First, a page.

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3D Stereoscopic Vision, Binocular Depth Perception
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Many Types of 3D Images

STEREO PAIR:The great-granddaddy of all 3D images! In 1838 Charles Wheatstone invented the first stereoscopic viewer for the 3D viewing of stereo pairs. Later in the nineteenth century, the viewing of stereo cards became a popular past time. Perhaps your grandparents or great-grandparents had a hand-held stereoscope in their livingroom. To this day, all 3D pictures involve a pair of side-by-side stereo images. Even Magic Eye stereograms have stereo pairs hidden within them. To make things easier at this site, the term "stereo pair" will be used when an actual PAIR of images is visible to the naked eye.

STEREO PHOTOGRAPHS:Stereo photography was very popular in the nineteenth and early twentieth century (hello, Keystone). If you have never viewed a true stereo 3D photograph, you are missing a treat! The detail is amazing and you really feel like you are immersed in the environment you are viewing. A good number of people still take stereo photographs. To find out more visit the site of the National Stereoscopic Association.

STEREOGRAM:Technically, any stereo picture, but in recent years this term has more commonly been used to refer to computer generated Single Image Random Dot Stereograms. A long name, isn't it? That's why Single Image Random Dot Stereograms are also called S.I.R.D.S. At this site, the term "stereogram" is used only to refer to S.I.R.D.S.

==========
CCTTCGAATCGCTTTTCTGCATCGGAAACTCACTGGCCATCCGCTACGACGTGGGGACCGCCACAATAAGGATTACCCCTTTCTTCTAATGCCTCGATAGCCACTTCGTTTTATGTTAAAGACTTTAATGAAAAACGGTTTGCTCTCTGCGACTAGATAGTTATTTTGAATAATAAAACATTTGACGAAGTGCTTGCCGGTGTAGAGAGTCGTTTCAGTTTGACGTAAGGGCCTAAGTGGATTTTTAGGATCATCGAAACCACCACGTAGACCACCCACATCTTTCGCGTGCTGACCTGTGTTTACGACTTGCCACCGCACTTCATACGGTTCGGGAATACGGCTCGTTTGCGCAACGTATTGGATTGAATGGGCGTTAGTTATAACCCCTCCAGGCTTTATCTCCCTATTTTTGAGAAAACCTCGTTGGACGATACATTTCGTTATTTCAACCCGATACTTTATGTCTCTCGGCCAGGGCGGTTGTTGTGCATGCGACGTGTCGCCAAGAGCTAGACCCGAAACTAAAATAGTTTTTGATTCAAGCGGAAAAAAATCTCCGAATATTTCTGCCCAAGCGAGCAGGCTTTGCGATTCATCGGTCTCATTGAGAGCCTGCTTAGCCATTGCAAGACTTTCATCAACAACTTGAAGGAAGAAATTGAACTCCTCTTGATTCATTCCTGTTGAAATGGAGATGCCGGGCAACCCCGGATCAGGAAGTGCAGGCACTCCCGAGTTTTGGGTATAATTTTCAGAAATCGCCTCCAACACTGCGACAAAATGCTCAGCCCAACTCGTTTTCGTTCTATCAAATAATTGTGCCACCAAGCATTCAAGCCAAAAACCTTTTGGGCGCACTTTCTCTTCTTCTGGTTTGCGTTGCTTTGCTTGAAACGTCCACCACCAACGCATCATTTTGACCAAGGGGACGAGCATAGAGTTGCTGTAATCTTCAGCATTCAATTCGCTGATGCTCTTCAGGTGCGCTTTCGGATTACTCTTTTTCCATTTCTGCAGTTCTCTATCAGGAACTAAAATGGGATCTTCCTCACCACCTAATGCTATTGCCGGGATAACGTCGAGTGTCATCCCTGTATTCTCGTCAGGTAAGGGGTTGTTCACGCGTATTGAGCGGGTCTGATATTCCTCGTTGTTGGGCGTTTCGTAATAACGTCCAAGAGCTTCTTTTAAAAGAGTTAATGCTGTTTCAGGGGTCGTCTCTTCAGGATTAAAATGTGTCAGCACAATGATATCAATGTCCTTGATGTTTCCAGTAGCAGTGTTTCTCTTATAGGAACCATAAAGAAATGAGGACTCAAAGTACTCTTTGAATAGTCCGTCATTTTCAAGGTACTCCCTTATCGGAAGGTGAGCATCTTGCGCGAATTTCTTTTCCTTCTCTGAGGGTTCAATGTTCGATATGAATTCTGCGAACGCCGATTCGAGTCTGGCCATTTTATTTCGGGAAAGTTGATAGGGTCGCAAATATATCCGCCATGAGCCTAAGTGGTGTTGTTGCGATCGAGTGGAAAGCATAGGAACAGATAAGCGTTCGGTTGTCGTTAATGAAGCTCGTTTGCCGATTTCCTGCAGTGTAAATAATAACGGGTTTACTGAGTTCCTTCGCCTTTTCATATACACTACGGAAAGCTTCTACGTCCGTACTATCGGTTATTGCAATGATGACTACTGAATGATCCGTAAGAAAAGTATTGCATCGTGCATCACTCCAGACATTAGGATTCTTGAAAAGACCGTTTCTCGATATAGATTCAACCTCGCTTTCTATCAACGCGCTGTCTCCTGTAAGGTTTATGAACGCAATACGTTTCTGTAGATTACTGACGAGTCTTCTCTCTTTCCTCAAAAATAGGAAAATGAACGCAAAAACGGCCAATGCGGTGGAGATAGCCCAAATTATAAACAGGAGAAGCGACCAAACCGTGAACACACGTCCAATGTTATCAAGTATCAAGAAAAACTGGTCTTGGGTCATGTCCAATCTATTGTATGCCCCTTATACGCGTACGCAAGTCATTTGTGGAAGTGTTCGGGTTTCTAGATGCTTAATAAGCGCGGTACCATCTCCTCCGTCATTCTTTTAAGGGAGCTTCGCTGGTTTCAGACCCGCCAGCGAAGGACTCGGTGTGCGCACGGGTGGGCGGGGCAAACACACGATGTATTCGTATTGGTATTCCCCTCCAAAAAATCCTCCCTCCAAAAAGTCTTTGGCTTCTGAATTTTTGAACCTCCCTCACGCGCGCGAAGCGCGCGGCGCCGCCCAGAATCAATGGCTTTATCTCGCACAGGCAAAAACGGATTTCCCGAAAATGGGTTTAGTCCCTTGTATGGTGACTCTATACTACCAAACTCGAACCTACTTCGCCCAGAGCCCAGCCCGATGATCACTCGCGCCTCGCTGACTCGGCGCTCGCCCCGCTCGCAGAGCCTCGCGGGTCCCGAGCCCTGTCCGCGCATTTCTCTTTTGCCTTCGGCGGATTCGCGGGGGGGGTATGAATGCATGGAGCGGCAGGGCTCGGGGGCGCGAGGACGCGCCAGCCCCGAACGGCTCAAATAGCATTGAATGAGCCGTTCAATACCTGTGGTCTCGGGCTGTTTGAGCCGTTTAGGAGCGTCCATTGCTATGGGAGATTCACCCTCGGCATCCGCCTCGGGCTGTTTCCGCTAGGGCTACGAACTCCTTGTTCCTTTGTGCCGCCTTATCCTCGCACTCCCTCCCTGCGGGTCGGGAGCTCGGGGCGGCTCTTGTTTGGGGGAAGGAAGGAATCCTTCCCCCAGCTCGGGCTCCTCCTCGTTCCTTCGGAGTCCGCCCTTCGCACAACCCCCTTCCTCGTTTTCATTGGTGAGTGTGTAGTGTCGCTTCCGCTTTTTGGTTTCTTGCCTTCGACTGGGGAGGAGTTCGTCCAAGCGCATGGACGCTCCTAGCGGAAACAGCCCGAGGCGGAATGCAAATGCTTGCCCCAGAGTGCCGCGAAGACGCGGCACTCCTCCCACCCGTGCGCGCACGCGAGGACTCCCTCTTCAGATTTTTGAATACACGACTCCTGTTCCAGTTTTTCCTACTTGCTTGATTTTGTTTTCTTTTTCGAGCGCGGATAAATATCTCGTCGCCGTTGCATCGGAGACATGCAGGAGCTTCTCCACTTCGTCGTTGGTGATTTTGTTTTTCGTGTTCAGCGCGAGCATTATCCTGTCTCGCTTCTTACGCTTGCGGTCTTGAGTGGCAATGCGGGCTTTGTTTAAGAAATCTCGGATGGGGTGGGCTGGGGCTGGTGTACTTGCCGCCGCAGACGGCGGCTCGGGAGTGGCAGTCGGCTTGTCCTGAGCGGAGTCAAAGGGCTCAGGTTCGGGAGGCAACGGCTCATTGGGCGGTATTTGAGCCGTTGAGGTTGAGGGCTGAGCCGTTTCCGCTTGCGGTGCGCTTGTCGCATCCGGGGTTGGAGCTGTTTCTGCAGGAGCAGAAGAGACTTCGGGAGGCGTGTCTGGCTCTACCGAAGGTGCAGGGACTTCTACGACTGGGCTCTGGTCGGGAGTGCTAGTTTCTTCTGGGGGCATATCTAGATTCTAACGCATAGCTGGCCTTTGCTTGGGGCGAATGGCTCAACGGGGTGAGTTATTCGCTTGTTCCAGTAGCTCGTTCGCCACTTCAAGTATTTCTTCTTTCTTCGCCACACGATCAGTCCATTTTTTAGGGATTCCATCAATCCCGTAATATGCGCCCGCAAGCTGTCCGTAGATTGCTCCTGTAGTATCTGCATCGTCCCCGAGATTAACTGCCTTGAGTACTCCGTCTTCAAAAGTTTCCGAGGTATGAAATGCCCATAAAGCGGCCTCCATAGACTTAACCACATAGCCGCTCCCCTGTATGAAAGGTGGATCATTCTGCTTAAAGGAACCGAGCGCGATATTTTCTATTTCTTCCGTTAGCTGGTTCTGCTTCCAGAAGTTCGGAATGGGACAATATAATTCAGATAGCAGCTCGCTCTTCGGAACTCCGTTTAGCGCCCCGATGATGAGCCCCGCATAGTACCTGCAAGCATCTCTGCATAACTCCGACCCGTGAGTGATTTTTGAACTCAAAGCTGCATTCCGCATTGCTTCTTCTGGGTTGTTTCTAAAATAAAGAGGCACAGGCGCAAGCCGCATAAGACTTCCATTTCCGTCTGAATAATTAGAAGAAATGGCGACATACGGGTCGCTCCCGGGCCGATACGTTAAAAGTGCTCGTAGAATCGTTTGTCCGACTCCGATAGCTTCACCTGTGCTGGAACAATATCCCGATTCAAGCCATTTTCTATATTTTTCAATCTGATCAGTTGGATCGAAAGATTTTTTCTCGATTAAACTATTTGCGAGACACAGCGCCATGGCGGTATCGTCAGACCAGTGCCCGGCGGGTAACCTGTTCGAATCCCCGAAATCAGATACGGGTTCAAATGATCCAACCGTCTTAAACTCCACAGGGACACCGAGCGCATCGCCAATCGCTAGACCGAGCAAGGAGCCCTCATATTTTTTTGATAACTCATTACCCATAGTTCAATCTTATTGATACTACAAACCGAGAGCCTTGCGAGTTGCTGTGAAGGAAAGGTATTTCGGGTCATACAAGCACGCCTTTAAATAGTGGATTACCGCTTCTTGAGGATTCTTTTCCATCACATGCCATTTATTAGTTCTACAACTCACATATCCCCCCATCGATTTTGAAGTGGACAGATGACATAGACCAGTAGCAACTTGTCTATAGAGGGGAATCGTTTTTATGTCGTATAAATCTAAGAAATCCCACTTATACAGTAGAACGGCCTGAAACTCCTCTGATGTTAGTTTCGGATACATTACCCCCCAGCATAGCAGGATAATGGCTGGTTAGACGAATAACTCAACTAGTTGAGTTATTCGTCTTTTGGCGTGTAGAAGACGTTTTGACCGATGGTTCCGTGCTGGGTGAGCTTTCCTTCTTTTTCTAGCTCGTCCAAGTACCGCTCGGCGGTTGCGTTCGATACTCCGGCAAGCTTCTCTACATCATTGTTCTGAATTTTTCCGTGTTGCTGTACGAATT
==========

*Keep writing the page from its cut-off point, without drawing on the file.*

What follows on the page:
RANDOM DOT STEREOGRAM:The prototype for S.I.R.D.S. and Magic Eye stereograms was invented in1959 by Bela Julesz, vision scientist and recipient of the MacArthur Award (a.k.a., the "genius" award). With the random dot stereogram, Dr. Julesz created a computer-generated image that could be perceived only with binocular (two-eyed) depth perception. In one interview the late Dr. Julesz was quoted as saying that he dreamed of inventing a tactile version of the random-dot stereogram, so blind people could experience them. Was this guy cool or what? Of course, random dot stereograms are pretty cool, too.

SINGLE IMAGE RANDOM DOT STEREOGRAM (S.I.R.D.S.):a computer-generated stereogram in which the depth information is combined into a single image (a stereo pair is no longer visible to the naked eye). The first single image random dot stereogram was programmed on an Apple II computer in 1979 by Maureen Clarke and Christopher Tyler.

ANAGLYPH:A stereo image that requires glasses with red and green (or blue) lenses for 3D viewing. The two stereo images are printed on top of each other, but offset. To the naked eye, the image looks overlapping, doubled and blurry. Traditionally, the image for the left eye is printed in red ink and the right eye image is printed in green or blue ink.

LENTICULAR:Most people have seen this type of 3D image in a card shop (perhaps as a postcard of a religious figure). A Lenticular is a thin, portable, full color stereo picture. Thin plastic "lenses" placed over the photograph restrict the view of each eye to a particular part of the picture. Lenticulars can be composed on a computer, but can not viewed on a computer without the aid of expensive specialized attachments. Most of the images on this site involve free-viewing.

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Magic Eye How to See 3D copyright © 1995; Out-of-Print
by Magic Eye, Inc. and Rachel Cooper, Advocate of Vision Therapy Eye Exercises for Lazy Eye.
All other images and text: copyright © 1996- by Rachel Cooper. All rights reserved.